In his new book, "Punished: Policing the Lives of Black and Latino Boys" (New York University Press, 2011), Rios, an associate professor of sociology at UC Santa Barbara, returns to his hometown of Oakland, Calif. to study how inner city young Latino and African American boys and young men develop their sense of self in the face of punitive policies in their schools and communities.
To research "Punished," Rios spent three years following a group of 40 Latino and African American boys who were caught in a vicious cycle of delinquency and punishment. He examined the harassment, profiling, and general discipline these boys received even before they had committed any crimes and, in the book, describes how they accomplished exactly what was expected of them.
"We as a society approach youth violence and gangs in a very monolithic way," Rios said. "We tend to think of them as one problem with one solution. The one problem is that these kids are criminal and violent, and the one solution is to lock them away." Compounding the issue, he added, is society's general perception of the totality of the boys' behavior. "Ninety percent of the time, these kids whether they're in Oakland, or Los Angeles, or anywhere else are living their lives just like anyone else, and within the confines of the law. It's that 10 percent of the time that they get in trouble," he said.
According to Rios, kids turn to crime and violence because they believe nothing else is available to them, particularly when they are treated as criminals before they've committed any criminal acts. "Different aspects of society put labels on kids, and that affects the way they behave. They take on a fatalistic persona. And that's when delinquent behavior takes place."
His answer? "Let's teach them how to be productive citizens. We have to think about the kind of investment we want to make in these kids," Rios said. "Imagine if the police officers, teachers, or community members became mentors. Then we'd have kids who see themselves in a positive light.
"What we need to do is retrain people who are already in the community and interacting with these kids so they provide more positive experiences." Such interactions, he added, are gateways for kids to abandon lives of crime and delinquency.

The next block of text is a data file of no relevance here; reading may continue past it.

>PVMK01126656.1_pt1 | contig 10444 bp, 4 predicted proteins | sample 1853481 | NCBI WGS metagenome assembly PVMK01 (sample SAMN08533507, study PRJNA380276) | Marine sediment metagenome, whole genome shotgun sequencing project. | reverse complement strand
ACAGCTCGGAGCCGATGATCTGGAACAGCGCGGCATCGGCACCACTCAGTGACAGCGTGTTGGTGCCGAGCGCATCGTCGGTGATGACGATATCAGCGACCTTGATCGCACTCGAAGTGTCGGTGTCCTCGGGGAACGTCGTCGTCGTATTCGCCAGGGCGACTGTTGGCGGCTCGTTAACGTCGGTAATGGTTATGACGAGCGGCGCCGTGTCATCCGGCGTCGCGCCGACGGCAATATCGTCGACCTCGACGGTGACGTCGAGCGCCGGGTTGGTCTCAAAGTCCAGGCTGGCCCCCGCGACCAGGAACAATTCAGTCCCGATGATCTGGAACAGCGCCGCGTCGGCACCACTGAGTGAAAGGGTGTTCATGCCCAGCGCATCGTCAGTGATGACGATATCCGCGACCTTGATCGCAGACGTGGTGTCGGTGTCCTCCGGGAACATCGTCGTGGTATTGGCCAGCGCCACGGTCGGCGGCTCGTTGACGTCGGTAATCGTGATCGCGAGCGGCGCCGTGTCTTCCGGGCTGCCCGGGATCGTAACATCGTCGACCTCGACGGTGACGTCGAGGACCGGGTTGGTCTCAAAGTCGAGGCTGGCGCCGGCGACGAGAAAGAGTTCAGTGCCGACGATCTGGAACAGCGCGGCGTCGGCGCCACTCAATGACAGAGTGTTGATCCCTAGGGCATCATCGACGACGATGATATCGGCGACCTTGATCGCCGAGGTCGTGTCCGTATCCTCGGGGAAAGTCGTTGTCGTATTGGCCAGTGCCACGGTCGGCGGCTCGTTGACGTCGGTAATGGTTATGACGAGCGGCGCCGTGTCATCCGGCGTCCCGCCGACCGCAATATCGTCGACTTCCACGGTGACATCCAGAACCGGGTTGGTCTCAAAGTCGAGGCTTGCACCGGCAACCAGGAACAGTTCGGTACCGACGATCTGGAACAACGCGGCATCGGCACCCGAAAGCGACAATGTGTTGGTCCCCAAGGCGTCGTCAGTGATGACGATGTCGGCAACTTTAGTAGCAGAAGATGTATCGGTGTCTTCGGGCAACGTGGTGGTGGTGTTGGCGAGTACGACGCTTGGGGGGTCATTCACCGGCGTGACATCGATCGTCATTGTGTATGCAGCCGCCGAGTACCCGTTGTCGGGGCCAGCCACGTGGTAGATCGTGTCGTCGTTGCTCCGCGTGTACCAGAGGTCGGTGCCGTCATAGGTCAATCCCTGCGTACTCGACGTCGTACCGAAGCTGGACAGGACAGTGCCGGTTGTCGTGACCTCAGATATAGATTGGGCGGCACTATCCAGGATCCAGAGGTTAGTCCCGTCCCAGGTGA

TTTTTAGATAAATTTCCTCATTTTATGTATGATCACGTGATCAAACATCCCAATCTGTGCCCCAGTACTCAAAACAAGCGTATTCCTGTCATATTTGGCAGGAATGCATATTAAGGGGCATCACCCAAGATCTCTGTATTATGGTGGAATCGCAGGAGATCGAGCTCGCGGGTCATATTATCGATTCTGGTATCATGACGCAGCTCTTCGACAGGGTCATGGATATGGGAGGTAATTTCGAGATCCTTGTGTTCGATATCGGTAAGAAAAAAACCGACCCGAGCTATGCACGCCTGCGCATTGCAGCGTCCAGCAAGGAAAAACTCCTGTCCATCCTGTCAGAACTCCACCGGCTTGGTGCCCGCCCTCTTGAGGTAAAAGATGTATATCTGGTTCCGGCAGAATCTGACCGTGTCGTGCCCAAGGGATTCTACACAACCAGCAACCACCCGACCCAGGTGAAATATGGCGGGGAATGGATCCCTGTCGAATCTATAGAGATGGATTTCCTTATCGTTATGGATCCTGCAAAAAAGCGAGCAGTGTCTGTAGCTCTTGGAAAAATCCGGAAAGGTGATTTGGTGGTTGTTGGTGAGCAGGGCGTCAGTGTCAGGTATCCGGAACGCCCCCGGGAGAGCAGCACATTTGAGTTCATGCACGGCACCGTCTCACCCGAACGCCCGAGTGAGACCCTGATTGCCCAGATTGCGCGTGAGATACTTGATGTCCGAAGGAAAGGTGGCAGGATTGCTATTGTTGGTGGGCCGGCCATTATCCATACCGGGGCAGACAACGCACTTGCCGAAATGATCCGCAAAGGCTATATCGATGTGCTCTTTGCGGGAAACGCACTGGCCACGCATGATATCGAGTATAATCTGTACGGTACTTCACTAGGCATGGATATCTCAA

"It goes back to the basic principle that it takes a village to raise a child," he continued, "and as a society we turn against these kids. No one wants to take on the burden. It's a risky proposition because it means that sometimes, as adults, we'll have to compromise and demonstrate unconditional caring." He noted that people often want to absolve themselves of responsibility by blaming the parents for their children's behavior. "Sure, some can say it's all the parents' fault," he said, "but in the end we still have these kids that need help."
Withholding that help, he added, results in significant costs, both economic and social. Incarcerating these boys for acts such as truancy, shoplifting, running away from home, or violating probation takes a significant bite out of the state budget. "What's more," Rios added, "in jail, they meet harder criminals. So the petty thief hones his skills and moves up from shoplifting to stealing cars and selling drugs. He comes out and establishes himself as a harder criminal."
By understanding the lives of the young men who are criminalized and consigned to the criminal justice system, we can begin to find empathetic solutions that support them in their development, Rios noted. "We can eliminate the culture of punishment that has become an overbearing part of their everyday lives."